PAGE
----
your honour, and that you do your part. Surely, my lord, though your virtues be great, yet these things could not be, but that the blessing of God, which is over the king and the prince, doth likewise descend upon you as a faithful servant; and you are the more to be thankful to God for it.
I humbly thank your grace, that you make me live in his highness's remembrance, whom I shall And I ever bear a heart to honour and serve. much joy to hear of the great and fair reputation which at all hands are given him.
For Mr. Matthew, I hope by this time he hath gathered up his crumbs; which importeth much, I assure your grace, if his cure must be, either by finding better reason on that side the line, or by discovering what is the motion, that moveth the wheels, that, if reason do not, we must all pray for his being in good point. But, in truth, my
The Duke of Buckingham went to Spain, February, 1623, and returned in September.
lord, I am glad he is there; for I know his virtues, | mise for a compliment. But since you call for it, and particularly his devotion to your lordship.
God return his highness, and your grace, unto us safe and sound, and according to your heart's desires.
TO MR. TOBIE MATTHEW.
GOOD MR. MATTHEW,
I have received your letter of the 10th of June,* and am exceeding glad to hear you are in so good health. For that which may concern myself, I neither doubt of your judgment in choosing the fittest time, nor of your affection in taking the first time you shall find fit. For the public business, I will not turn my hopes into wishes yet, since you write as you do; and I am very glad you are there, and, as I guess, you went in good time to his lordship.
For your action of the case, it will fall to the ground; for I have not heard from the duke, neither by letter, nor message, at this time.
God keep you. I rest always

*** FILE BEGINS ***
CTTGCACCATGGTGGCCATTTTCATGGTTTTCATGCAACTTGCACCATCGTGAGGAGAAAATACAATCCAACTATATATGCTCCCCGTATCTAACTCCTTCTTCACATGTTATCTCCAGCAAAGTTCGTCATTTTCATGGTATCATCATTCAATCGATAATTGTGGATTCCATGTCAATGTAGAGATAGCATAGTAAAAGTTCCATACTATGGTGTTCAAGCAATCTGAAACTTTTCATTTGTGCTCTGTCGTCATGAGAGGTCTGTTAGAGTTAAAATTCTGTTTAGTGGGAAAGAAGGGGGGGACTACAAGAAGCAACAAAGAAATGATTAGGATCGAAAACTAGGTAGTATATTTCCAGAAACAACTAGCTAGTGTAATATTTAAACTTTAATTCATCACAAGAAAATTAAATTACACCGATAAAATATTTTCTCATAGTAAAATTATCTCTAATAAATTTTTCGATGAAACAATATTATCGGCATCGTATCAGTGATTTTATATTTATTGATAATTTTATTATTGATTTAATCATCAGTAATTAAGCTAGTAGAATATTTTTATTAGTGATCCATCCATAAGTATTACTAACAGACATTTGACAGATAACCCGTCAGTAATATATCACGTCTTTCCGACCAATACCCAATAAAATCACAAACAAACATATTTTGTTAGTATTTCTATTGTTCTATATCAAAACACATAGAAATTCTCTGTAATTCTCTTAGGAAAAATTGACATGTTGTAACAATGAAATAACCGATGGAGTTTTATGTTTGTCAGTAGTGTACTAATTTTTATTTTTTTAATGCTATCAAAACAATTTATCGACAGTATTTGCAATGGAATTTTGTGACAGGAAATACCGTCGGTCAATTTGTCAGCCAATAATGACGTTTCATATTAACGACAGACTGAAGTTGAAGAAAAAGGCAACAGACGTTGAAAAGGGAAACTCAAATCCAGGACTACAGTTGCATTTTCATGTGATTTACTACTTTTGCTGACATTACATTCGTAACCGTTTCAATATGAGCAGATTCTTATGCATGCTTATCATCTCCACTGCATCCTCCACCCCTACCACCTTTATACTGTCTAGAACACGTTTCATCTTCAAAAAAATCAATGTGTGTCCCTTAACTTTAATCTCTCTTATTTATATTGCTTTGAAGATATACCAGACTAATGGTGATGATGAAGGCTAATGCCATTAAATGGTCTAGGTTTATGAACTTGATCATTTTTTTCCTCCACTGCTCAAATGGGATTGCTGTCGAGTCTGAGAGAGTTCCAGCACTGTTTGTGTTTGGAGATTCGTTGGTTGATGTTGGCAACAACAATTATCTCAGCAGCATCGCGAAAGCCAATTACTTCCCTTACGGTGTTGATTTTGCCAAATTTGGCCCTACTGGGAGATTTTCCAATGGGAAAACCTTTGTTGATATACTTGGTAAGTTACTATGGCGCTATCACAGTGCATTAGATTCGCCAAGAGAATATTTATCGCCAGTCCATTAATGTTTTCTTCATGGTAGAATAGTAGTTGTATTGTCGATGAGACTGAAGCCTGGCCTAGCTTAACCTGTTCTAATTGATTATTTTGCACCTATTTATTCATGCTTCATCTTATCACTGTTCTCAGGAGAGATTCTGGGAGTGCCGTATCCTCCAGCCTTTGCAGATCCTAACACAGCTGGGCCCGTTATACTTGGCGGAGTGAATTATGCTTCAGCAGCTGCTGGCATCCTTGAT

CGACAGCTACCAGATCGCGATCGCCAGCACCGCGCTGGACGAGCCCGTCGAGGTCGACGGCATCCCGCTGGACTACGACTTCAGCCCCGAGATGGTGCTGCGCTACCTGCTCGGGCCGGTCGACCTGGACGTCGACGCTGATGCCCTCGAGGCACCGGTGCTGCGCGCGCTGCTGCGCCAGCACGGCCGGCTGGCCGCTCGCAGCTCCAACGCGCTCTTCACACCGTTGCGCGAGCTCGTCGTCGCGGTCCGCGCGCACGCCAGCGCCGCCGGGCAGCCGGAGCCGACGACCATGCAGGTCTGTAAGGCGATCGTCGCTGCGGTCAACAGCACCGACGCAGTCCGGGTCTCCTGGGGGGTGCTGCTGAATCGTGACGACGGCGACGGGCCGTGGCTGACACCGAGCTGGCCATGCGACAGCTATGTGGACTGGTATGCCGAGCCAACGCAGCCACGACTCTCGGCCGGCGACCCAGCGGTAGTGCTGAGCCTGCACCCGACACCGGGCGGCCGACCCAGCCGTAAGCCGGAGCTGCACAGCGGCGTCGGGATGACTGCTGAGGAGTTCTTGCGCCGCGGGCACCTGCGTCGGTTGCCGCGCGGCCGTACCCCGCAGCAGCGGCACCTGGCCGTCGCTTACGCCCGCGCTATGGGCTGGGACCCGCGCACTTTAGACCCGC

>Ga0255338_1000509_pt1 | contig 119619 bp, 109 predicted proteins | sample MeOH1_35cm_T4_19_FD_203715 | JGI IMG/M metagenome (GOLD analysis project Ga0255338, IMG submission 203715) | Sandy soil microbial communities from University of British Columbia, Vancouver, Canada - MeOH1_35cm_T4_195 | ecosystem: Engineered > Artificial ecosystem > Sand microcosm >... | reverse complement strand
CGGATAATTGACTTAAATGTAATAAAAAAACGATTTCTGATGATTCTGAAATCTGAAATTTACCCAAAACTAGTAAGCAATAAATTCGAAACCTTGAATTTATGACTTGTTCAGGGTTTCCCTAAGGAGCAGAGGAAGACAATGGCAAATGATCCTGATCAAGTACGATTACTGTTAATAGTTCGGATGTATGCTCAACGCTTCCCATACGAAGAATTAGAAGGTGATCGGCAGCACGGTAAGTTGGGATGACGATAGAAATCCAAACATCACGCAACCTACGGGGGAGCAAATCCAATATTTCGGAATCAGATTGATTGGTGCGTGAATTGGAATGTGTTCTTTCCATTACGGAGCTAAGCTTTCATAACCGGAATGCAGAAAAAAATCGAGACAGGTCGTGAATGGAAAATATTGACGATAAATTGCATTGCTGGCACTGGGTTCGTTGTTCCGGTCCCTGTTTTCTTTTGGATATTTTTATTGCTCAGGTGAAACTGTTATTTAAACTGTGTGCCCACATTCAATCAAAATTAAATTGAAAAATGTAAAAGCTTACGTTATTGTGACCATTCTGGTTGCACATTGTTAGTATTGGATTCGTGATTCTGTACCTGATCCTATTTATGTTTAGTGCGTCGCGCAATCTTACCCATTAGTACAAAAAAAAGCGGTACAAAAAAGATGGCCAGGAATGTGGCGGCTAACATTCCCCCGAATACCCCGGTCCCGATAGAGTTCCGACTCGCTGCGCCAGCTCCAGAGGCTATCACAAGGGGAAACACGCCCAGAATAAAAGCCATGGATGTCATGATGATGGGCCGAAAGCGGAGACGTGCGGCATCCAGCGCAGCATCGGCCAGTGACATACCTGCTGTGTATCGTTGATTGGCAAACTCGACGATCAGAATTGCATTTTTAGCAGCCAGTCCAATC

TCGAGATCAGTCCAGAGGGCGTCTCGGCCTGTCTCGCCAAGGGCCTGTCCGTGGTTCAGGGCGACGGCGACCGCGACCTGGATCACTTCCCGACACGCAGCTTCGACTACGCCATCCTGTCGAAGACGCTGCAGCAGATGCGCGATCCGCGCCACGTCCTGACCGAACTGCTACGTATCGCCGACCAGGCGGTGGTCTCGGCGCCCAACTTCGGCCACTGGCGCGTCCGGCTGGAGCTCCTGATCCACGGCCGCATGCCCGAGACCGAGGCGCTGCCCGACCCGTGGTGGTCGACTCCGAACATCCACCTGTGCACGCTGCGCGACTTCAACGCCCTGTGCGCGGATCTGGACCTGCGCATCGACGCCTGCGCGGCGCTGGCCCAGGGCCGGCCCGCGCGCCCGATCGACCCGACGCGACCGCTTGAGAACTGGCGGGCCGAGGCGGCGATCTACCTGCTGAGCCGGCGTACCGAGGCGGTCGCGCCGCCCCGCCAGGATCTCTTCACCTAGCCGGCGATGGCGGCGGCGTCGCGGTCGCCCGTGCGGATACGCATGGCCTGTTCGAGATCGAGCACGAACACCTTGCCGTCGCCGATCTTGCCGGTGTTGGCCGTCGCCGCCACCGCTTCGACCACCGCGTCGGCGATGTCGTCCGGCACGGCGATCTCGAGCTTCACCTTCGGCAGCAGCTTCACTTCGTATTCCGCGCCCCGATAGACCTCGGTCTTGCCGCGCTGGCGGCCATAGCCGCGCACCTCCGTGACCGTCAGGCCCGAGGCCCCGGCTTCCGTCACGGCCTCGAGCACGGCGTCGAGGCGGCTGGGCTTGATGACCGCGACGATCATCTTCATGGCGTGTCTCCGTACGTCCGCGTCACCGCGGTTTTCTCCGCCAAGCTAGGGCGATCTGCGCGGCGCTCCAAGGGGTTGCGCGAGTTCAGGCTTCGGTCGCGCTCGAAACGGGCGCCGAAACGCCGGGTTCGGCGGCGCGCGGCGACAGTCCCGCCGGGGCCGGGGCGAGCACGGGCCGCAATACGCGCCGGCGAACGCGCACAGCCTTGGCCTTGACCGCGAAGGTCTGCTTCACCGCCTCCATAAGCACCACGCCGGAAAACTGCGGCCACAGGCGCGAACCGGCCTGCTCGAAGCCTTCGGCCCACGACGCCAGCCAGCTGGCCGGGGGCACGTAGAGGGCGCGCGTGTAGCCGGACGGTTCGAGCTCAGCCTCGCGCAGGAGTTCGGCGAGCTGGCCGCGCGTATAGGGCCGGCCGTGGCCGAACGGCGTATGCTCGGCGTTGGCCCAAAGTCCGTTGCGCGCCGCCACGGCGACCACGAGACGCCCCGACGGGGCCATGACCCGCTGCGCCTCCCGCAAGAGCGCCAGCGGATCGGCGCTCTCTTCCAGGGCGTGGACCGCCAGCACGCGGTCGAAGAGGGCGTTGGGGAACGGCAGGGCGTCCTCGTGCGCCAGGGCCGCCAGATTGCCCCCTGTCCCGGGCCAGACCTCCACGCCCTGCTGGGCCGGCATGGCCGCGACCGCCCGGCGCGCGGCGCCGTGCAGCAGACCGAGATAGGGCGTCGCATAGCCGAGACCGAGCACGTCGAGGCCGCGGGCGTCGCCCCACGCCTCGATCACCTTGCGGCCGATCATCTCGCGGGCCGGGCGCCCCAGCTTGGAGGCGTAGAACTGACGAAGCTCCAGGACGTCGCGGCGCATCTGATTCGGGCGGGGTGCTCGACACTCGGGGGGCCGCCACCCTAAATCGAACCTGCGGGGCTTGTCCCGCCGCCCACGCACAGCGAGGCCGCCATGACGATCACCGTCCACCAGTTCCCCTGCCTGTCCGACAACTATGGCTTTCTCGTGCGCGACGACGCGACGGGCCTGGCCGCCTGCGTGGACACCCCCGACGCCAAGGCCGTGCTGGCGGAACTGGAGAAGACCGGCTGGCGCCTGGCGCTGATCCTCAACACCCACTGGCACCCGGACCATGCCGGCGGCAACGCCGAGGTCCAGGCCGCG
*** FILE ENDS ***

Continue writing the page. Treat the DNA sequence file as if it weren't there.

Your most affectionate and faithful servant, FR. ST. ALBAN.
Gray's Inn, 17th of June, 1623.
I shall perform it.*
I am much beholden to Mr. Gage for many expressions of his love to me; and his company, in itself very acceptable, is the more pleasing to me, because it retaineth the memory of yourself.
This letter of yours, of the 26th, lay not so long by you, but it hath been as speedily answered by me, so as with Sir Francis Cottington I have had no speech since the receipt of it. Your former letters, which I received from Mr. Griesley, I had answered before, and put my letter into a good hand.
For the great business, God conduct it well. Mine own fortune hath taught me expectation. God keep you.
To Mr. Matthew, into Spain.
TO MR. TOBIE MATTHEW.
GOOD MR. MATTHEW,
I have received your letter, sent by my Lord of Andover; and, as I acknowledged your care, so I cannot fit it with any thing, that I can think on for myself; for, since Gondomar, who was my voluntary friend, is in no credit, neither with the prince, nor with the duke, I do not see what may
I do hear, from Sir Robert Ker and others, how be done for me there; except that which Gonmuch beholden I am to you.
TO MR. TOBIE MATTHEW.
GOOD MR. MATTHEW,
I thank you for your letter of the 26th of June, and commend myself unto your friendship, knowing your word is good assurance, and thinking I cannot wish myself a better wish, than that your power may grow to your will.
Since you say the prince hath not forgot his commandment, touching my history of Henry VIII., I may not forget my duty. But I find Sir Robert Cotton, who poured forth what he had, in my other work, somewhat dainty of his materials in this.
It is true, my labours are now most set to have those works, which I had formerly published, as that of Advancement of Learning, that of Henry VII., that of the Essays, being retractate, and made more perfect, well translated into Latin by the help of some good pens, which forsake me not. For these modern languages will, at one time or other, play the bankrupts with books; and since I have lost much time with this age, I would be glad, as God shall give me leave, to recover it with posterity.